PT on the Net Research

The Science Behind Adipose Tissue


Question:

I know that we cannot spot target areas of fat tissue from the body (e.g., if my client wishes to reduce the amount of fat from waist and hips, it doesn't work - the whole body will change shape and not just the area in question). My question is why? What is the science behind the use of fatty acids and, more specifically, the origin from within the adipose tissue?

Answer:

This is a common situation that some practitioners, including myself, run into on a regular basis. There are many reasons why humans accumulate fat in those areas, why humans accumulate fat in general, why after liposuction the fat comes back and why most people and MDs overlook the mental/emotional aspects that are attached to the accumulation of fat in specific areas. I am going to do my best to keep it short and sweet. After reading this, if you have any further questions, feel free to email me.

Why do humans accumulate fat in general? This is quite simple and, most of the time, overlooked by all. If you look at the diet and lifestyle of many Americans, you will see some common threads that lead to fat accumulation:

  1. Overabundance of trans fats
  2. Overabundance of refined/processed foods
  3. Overabundance of alcohol
  4. Overabundance of pasteurized milk
  5. Over exposure to the many faces of stress (physical, mental, emotional, spiritual, chemical, EMF, environment, etc.)
  6. This all equates to an overabundance of toxins that Americans are ingesting and being exposed to on a daily basis.

When it comes down to it, fat stores toxins. So, the poorer someone's nutrition and lifestyle habits are, the more fat they are going to accumulate.

There is an easy explanation/example you can use to get the point across to your client. The first point is to educate her about the Law of Cause and Effect. For everything she does in her life, there will be a cause or result. It is not by chance things happen to us; it is by choice! People living in developed countries today are extremely lazy and unhealthy; they don't want to take responsibility for themselves. The other example you can use is how they feed and breed cows before they slaughter them. The biggest (fattest) cow wins, and the breeder gets the most money. So what do conventional farmer do? They feed cows everything and anything (feces, dead animals, saw dust, cement dust, blood, plastic, etc). Why do they do this? Because fat stores toxins!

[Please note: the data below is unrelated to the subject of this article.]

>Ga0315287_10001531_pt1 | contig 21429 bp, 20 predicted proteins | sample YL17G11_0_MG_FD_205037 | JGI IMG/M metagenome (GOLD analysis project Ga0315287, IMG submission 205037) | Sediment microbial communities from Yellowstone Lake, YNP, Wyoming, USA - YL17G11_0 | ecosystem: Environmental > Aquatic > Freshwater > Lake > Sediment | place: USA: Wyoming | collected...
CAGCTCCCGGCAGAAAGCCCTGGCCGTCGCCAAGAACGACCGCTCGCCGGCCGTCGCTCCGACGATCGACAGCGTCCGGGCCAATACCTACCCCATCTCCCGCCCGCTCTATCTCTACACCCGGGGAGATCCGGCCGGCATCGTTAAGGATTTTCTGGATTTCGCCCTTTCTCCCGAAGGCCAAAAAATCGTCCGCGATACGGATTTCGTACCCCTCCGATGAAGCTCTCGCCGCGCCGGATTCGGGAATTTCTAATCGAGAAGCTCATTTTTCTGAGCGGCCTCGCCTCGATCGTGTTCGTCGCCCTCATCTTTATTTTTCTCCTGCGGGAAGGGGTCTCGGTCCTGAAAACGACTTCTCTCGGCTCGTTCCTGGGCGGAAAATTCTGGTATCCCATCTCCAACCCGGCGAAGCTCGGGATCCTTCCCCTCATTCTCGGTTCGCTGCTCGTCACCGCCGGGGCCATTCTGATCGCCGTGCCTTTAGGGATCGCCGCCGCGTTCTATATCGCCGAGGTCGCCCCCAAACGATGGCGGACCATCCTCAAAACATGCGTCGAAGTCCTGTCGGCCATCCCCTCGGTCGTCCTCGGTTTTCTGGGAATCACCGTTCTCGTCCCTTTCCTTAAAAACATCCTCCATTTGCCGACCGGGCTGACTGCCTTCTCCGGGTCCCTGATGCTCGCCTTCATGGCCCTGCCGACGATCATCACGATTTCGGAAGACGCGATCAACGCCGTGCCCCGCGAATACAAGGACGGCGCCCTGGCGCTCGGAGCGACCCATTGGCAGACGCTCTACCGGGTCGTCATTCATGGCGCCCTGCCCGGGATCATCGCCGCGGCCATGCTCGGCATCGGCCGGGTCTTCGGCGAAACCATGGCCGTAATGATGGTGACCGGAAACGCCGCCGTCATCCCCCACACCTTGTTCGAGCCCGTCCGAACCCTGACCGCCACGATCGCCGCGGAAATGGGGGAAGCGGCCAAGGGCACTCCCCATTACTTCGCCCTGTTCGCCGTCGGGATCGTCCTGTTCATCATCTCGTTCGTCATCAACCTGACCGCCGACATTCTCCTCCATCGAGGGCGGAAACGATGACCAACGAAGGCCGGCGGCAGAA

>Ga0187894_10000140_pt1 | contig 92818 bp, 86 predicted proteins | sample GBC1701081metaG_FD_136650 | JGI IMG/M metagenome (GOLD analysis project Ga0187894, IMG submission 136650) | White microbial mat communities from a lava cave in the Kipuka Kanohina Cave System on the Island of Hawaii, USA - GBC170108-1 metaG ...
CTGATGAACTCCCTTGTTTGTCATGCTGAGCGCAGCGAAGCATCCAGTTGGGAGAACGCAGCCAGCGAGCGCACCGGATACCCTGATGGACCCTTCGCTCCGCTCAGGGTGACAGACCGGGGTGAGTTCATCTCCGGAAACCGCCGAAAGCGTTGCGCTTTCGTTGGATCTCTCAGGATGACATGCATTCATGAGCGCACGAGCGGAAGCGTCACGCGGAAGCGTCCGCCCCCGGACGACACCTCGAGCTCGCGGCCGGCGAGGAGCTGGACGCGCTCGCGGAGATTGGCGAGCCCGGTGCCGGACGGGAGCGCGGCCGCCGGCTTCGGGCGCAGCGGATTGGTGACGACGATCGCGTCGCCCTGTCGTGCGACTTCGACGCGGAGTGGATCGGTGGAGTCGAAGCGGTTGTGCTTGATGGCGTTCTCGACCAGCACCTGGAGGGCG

There are many other factors involved in gaining weight/fat when consistently working out. As a CHEK Practitioner, I use many physical, neurological, nutritional, physiological and lifestyle assessments to get to the root of a client's dysfunctions. Here are some areas you should look into yourself (or refer her out to explore further) in order to keep this dreaded fat away.

  1. Hormonal imbalances (any drop or increase in estrogen/progesterone will cause a spike in cortisol=fat storing hormone).
  2. Gut dysfunction (permeability, parasites, H. Pylori, hypochlorhydria to name a few). This leads to increased internal stress, increased cortisol levels, altered gland function and so on. The end result is weight gain.
  3. Endocrine gland dysfunction (adrenals and thyroid, which correlate with one another). The adrenal glands are used under any time of sympathetic stress. If a person is always stressed (most of the time internally), cortisol will continually be released. Once again, cortisol is a fat storing hormone.
  4. Visceral dysfunction (uterus, ovaries, kidney/bladder, liver/GB, etc inflammation or inhibition).
  5. Even the most casual observer will note that everyone does not carry their adipose tissue in the same anatomical locations. Adipose tissue that is located predominantly on the upper body has been termed "apple" distribution. This distribution pattern is found more frequently in men. When adipose tissue accumulates predominantly in the lower body, the term "pear" distribution is used. “Pear shape” is found more frequently in women than in men. This is another subject in itself.

Adipose tissue is specialized connective tissue that functions as the major storage site for fat in the form of triglycerides. Adipose tissue serves three functions: as heat insulation, mechanical cushion and, most importantly, a source of energy. Subcutaneous adipose tissue, found directly below the skin, is an especially important heat insulator in the body. Adipose tissue also surrounds internal organs and provides some protection for these organs from jarring.

Lipogenesis is the deposition of fat. This process occurs in adipose tissue and in the liver. Energy ingested as fat beyond that needed for current energy demands is stored in adipose tissue. In addition, carbohydrate and protein consumed in the diet can be converted to fat, so it is equivalent to taking in more than you can burn off. Insulin, a hormone secreted by the pancreas, also plays a predominant role in the lipogenic process. The net effect of insulin is to enhance storage and block mobilization and oxidation of fatty acids. Lipolysis is the chemical decomposition and release of fat from adipose tissue. This process predominates over lipogenesis when additional energy is required.

Hopefully I have helped you. Good luck!